Why I like “The Game of Work” by Chuck Coonradt

Infobase Ventures’ web site has a page that lists resources for entrepreneurs, primarily internet entrepreneurs. We have scores of valuable links: to sites that we use regularly, to tools that are valuable, and to books and articles that we have used successfully to build companies in the past. This morning I realized that I haven’t listed on our Reading List for Entrepreneurs one of the most practical business books that I’ve ever read. It also happens to be one of the funnest, easiest reads of all.


It’s called “The Game of Work” by Chuck Coonradt. The author claims that if we measure something, it almost always improves. If we measure something and report, the pace of improvement accelerates. The Game of Work teaches that work can be as fun as sports if we are constantly striving to improve and keeping track of our individual score.


At Ancestry.com we decided to implement the concepts in the book back in ’97 or ’98 and ask employees to create their own score card and measure their own score. I remember the scanning department was less than productive. Twice in one day I saw one of our scanners had fallen asleep. Then we started score-keeping. Every employee was to report the number of pages they had scanned during their 4-hour shift. Immediately our scanning department productivity jumped by 250% — without increasing compensation.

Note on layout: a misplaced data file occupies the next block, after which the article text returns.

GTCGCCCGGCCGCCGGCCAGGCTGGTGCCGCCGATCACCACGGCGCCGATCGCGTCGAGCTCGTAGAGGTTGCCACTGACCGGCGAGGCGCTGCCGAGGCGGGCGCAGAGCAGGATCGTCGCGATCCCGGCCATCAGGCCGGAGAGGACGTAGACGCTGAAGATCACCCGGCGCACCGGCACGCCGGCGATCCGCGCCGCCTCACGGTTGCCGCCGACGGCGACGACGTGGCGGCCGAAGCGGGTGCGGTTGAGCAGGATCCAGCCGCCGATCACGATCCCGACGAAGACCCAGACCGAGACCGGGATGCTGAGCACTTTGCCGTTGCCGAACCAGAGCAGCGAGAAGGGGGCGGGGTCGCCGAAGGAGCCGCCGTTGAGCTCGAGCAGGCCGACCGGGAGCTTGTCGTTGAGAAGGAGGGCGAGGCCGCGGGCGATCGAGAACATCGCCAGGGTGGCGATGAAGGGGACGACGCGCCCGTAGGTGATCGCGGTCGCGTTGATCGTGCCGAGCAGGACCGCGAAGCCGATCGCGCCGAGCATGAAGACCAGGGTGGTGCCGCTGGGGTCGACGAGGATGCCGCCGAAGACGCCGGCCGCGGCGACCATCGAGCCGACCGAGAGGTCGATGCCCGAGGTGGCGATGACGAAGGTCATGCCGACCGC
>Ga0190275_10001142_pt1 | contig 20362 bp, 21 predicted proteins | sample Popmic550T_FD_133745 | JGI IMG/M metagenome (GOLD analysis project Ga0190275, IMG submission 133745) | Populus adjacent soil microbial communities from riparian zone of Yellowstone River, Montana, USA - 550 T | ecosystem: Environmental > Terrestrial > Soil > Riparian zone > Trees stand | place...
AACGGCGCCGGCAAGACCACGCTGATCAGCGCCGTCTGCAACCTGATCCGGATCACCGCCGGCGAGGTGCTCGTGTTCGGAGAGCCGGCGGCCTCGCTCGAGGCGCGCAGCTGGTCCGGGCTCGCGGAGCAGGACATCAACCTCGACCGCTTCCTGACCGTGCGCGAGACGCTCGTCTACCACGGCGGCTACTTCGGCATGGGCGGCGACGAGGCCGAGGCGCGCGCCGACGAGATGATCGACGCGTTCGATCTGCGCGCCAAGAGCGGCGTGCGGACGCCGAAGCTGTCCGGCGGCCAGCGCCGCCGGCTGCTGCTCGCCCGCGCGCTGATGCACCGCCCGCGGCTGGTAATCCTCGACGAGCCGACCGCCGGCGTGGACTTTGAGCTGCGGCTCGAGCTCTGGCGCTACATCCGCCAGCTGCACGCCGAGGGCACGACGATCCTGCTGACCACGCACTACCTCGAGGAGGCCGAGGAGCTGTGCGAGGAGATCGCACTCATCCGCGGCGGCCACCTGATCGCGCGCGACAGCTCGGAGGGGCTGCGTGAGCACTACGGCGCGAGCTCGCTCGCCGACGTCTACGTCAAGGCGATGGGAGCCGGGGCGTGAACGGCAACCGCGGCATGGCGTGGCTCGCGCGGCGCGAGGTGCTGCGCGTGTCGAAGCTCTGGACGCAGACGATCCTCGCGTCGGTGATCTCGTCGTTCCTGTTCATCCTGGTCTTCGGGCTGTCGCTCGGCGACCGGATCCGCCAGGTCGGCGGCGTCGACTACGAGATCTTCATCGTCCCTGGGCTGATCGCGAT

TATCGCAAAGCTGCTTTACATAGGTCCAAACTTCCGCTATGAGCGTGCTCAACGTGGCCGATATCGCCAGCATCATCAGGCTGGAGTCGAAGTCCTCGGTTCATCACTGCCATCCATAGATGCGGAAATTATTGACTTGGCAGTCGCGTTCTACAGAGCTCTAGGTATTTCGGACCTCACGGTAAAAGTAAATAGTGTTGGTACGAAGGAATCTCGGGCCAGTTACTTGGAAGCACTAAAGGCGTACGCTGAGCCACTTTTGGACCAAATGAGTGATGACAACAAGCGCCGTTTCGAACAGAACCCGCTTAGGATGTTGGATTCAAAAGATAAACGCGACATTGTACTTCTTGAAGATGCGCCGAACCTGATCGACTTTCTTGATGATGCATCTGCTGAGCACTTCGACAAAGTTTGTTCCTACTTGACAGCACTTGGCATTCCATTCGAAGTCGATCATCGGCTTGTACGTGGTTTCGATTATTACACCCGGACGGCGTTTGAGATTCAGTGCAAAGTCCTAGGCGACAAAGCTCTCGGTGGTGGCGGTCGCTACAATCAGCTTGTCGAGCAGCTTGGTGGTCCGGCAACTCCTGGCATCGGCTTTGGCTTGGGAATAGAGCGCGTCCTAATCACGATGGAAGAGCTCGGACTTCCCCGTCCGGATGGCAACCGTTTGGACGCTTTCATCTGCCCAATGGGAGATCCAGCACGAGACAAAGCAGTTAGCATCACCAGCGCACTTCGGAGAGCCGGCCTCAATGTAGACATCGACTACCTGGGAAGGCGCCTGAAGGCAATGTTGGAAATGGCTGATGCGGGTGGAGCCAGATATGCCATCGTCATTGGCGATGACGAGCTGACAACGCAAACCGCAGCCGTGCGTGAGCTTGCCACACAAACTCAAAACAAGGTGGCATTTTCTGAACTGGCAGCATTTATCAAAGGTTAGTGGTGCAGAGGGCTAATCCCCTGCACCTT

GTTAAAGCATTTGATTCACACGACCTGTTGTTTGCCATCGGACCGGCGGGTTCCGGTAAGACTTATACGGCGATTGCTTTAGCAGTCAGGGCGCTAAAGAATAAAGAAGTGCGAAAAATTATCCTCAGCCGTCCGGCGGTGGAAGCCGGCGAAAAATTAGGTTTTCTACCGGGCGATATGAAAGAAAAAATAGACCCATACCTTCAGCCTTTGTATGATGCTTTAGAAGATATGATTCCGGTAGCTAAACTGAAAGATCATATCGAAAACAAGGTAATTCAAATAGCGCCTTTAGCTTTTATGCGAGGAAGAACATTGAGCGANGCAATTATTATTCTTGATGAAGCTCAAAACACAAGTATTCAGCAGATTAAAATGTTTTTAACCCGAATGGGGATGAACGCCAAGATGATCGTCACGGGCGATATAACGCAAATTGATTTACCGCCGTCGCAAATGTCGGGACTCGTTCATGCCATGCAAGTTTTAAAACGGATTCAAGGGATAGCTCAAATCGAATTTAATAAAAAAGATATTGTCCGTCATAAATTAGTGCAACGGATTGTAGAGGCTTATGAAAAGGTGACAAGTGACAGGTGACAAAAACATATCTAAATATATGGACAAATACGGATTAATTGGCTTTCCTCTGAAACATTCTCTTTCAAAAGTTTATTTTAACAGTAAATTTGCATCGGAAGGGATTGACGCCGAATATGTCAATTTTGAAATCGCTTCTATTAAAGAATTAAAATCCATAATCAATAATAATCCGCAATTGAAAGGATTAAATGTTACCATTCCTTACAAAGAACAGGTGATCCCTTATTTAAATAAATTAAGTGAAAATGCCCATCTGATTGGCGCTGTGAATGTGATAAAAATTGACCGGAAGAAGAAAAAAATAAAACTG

What happened was simple: each employee now saw how productive he or she was compared to other scanners. If you fell asleep during your shift, your pages per hour average would drop dramatically–for everyone else to see. We were thrilled to see this kind of productivity gain, and we saw it repeated in other departments in the company as well. Many departments in the company, especially sales and marketing, were very driven towards achieving stretch goals. I remember back in 1999 when we were adding a few thousand MyFamily.com members per day and we set a goal to hit 10,000 per day. By measuring every lead source of new members every day, and setting goals, and working hard, we were able to reach that level in less than a month. Then we upped the goal to 20,000 new members per day.


Every business manager and employee should read the Game of Work and decide what metrics to use and what goals to set. There is definite satisfaction in watching your own productivity increase as you keep score day to day.

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